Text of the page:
The proposed idea of using an uuid (or some other sufficiently unique identifier) as the author name sounds like a good idea (and can be done without any modifications to git), that just leaves you with uuids for author names. Git has no such functionality to resolve them to actual usernames, because it would need to fetch it from some place. While that may seem like a simple problem to solve, it is not. Remember that git is a *distributed* system, not a *federated* system. You'd need username federation in some way to keep track of the usernames. Quite frankly, that goes well beyond the scope of what git, as a tool, is supposed to be doing. Remember the UNIX philosophy: do one thing and do it well.

So naturally, resolving uuids to usernames would be a problem for a git frontend to solve, like gitlab, github, gitea/gogs, and other such comparable software. These systems already keep track of users, so it would not be a massive undertaking to use a kind of static uuid for each user and use that as the author name in the git commits. Then just let the frontend resolve these uuids to the respective usernames, as they are there and then. The only problem here that still persists is if you have git commits made by people that aren't registered on that particular git instance. To solve that, you would need an actually federated system.

So, to put it bluntly, it's not as easy a problem to solve as it seems. While I agree that this would be a purposeful feature to provide, I would reject modifying git itself; that would create more problems than it would solve.

re: git trans question 

@ilja @jookia @mewmew There's another possible direction to take this btw. Remember gravatar? Register your email address in a central gravatar database and tie an avatar to it. That way it would be available in any system that provided support for fetching avatars from gravatar by means of your registered email address.

I suppose a similar solution could be used for this problem is well, except it would resolve identifiers to usernames. Support for that would be much less of a hassle to incorporate into git itself, and you'd properly split up responsibilities between git and a gravatar-like service. After all, it would only need to do a lookup. You could also build it as an extension, so people could enabled or disable it at will.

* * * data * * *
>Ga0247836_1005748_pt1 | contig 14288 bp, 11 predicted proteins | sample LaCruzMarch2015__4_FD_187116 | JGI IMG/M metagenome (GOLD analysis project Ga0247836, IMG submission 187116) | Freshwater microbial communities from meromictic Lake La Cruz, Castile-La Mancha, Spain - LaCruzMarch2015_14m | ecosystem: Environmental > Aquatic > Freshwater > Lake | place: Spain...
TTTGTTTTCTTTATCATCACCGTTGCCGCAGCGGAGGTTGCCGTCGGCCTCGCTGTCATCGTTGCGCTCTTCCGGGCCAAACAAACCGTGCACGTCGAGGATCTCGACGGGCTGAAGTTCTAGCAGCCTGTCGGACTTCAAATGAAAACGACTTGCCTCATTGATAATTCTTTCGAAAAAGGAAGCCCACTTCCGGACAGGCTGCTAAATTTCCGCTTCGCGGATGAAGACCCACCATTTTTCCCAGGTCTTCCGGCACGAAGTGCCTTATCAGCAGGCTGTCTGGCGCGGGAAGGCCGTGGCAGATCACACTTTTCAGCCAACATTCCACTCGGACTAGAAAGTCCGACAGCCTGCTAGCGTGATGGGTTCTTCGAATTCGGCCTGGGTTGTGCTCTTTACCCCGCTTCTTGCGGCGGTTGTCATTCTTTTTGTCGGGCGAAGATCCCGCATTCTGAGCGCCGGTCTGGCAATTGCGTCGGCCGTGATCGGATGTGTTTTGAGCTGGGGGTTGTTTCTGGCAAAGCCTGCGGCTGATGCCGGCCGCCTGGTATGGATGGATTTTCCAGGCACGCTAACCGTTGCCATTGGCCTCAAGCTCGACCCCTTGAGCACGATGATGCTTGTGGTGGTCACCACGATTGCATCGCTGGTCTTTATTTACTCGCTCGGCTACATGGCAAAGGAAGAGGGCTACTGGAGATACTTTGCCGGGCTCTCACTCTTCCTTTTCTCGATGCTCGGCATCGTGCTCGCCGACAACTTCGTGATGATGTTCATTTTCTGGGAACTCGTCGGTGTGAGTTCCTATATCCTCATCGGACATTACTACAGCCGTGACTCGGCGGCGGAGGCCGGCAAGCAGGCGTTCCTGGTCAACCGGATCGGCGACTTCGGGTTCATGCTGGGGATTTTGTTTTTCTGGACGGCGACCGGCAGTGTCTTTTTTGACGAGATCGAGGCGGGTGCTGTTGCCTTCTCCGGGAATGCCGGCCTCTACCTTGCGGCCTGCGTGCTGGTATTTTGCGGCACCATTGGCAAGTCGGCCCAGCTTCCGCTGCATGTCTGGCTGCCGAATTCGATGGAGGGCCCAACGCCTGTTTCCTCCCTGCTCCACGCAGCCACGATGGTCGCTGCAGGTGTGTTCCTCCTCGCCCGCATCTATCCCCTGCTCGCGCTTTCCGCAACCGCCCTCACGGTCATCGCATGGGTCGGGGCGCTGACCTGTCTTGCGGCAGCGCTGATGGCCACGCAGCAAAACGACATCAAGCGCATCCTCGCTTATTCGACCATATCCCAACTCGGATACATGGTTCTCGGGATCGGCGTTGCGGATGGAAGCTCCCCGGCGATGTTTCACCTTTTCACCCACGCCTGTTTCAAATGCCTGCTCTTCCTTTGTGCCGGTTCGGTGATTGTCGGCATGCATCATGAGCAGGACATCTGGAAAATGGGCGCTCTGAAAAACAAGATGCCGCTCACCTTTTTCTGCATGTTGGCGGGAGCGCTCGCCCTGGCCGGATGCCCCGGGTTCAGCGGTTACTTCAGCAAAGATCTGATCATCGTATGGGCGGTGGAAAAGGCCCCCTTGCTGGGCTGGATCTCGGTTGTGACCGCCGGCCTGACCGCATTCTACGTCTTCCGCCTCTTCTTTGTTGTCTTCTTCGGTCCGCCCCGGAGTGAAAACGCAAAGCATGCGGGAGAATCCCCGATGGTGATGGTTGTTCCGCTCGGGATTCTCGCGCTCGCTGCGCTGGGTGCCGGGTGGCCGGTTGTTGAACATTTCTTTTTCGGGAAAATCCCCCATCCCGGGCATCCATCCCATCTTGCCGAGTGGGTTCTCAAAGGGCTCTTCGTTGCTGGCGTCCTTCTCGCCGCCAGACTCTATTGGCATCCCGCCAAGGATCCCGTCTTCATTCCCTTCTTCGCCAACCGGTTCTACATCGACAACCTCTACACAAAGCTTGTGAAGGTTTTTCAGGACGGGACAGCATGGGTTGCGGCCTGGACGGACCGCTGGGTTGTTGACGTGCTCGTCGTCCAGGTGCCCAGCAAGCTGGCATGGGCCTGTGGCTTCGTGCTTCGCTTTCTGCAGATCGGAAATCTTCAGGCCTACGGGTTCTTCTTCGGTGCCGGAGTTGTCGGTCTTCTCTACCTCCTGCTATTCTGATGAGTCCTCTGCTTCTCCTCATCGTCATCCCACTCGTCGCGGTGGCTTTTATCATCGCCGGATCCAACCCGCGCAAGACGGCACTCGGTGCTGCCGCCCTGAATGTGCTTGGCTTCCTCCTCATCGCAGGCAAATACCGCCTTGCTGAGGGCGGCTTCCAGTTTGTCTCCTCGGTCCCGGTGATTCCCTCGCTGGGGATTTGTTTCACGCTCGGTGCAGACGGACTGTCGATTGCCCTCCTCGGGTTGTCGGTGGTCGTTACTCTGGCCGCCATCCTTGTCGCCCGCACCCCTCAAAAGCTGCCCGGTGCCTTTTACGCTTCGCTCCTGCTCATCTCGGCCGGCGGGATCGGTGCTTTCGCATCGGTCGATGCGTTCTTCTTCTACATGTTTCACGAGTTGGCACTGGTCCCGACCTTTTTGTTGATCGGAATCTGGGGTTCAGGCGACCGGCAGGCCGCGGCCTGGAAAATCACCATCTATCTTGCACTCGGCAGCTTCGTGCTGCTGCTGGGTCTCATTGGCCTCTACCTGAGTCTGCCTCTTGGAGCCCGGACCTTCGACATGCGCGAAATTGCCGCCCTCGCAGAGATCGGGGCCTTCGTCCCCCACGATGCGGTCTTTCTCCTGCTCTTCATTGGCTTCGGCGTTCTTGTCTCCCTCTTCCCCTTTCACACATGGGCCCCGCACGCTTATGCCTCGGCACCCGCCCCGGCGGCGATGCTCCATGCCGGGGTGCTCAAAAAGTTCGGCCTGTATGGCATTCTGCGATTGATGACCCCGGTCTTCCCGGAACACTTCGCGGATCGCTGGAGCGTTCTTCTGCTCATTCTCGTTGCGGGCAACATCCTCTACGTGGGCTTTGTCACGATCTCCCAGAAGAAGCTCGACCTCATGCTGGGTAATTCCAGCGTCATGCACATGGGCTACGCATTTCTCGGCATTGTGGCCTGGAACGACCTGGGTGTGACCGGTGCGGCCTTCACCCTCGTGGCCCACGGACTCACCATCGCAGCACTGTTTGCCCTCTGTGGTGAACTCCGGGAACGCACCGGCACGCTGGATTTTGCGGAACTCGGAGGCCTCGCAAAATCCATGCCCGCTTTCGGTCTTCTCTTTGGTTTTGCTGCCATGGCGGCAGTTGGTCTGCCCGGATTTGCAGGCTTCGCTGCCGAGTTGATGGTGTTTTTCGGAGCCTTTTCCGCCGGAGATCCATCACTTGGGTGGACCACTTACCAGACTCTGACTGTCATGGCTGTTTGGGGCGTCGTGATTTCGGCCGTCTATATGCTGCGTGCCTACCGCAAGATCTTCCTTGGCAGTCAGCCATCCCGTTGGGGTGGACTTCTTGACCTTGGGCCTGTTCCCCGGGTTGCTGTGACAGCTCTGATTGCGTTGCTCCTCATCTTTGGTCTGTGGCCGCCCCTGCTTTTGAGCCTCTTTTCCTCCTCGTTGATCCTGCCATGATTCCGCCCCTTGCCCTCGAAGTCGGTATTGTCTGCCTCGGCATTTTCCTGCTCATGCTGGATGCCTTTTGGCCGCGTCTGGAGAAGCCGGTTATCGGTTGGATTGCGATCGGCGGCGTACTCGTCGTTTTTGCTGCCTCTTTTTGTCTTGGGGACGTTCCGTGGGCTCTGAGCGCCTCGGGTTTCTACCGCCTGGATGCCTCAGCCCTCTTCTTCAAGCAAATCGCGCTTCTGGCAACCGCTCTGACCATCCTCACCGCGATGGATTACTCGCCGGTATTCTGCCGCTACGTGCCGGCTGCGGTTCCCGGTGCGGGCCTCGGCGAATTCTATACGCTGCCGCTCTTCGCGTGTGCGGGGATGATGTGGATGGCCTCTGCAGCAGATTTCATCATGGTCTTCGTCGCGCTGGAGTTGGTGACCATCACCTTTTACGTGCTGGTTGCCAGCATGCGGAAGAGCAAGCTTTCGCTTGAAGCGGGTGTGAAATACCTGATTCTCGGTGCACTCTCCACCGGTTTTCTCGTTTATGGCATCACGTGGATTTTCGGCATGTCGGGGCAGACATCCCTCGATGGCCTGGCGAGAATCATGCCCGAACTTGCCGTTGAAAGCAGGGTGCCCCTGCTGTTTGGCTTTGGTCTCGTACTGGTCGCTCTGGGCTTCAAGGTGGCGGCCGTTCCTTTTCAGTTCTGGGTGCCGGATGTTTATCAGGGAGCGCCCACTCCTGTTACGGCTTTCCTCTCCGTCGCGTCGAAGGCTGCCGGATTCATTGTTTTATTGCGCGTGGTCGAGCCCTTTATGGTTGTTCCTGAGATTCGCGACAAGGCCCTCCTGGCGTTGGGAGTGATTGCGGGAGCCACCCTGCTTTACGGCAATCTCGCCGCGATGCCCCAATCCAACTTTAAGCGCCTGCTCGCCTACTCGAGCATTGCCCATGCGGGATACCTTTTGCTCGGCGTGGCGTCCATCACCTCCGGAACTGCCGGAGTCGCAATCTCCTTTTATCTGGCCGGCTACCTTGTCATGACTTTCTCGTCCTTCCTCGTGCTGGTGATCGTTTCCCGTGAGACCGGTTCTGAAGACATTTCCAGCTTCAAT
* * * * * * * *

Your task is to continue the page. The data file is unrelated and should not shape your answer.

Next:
re: git trans question 

@fristi @mewmew @ilja git can already replace names using mailmap. store the mailmap blog as a ref that can be replaced. problem solved.

re: git trans question 

@mewmew @jookia Immutability is good for the code and all, sure, but how useful is having logs for a name that isn't even the author's real name anymore?

Usecase isn't dumb or niche. Girls can marry. People change their names for numerous reasons. (People also change their e-mails, and they're part of that same git identifier)

git trans question 

@jookia i just made all my old git repos with old name private lol
@jookia git can't retroactively change names, it's by design, commits are immutable, so if a commit's done under a certain name it's always gonna be like that

@tuxcrafting so why not something like modifying git to use UUIDs for authors instead

@jookia @tuxcrafting why?

if it's a problem for you, just make your name a UUID

@mewmew @tuxcrafting the main problem is that projects often don't want psuedonyms

@jookia @mewmew then that's their fault, requiring real names is stupid anyway
@jookia @tuxcrafting there is literally no problem other than the dumb project managers.

@mewmew @tuxcrafting if you're not convinced this is a problem, leave the convo. thanks.

@jookia @mewmew the only problem here is requiring people to use their real name within the commit metadata, so it is a project management problem

@tuxcrafting @mewmew if you think about it for more than a minute the answer is fairly obvious

@jookia @mewmew the problem is not technical within git, that's the thing
git perfectly supports using UUIDs as name or something, the problem is when projects require using one's real name in the commit history

@tuxcrafting @mewmew again missing the point entirely. the problem is changing names

@jookia @tuxcrafting It's not a problem. Just set the name to your personal website if you want, and share what your name is there.

Git's immutability is a great benefit. The only way to add what you want is to add a separate way for Git to track name changes, which overcomplicates things, and must break immutability.
@jookia @tuxcrafting ah, "I wanna fork software because software BAD and I refuse to accept any other solutions"

XY problem / Dunning-Kruger
@jookia @mewmew to add what? immutable author names is built in the design of the git blockchain
@jookia that would be the best solution yes
but not possible with current, stock git
@tuxcrafting @jookia History can be rewritten if this is the dark path you choose the walk-

But regardless, this is fixable easily without doing any dark magic, commits could just straight up switch to, I recommend, a regular plain UUID you can then be looked up by.
@penny @jookia yes! but this is not a technical thing with git, once again, git perfectly supports UUIDs as author names
@penny @jookia some git viewers in fact actually implement this, replacing handles in the commit history with the registered user's info

@tuxcrafting @penny the problem bieng that git doesn't support resolving UUIDs to names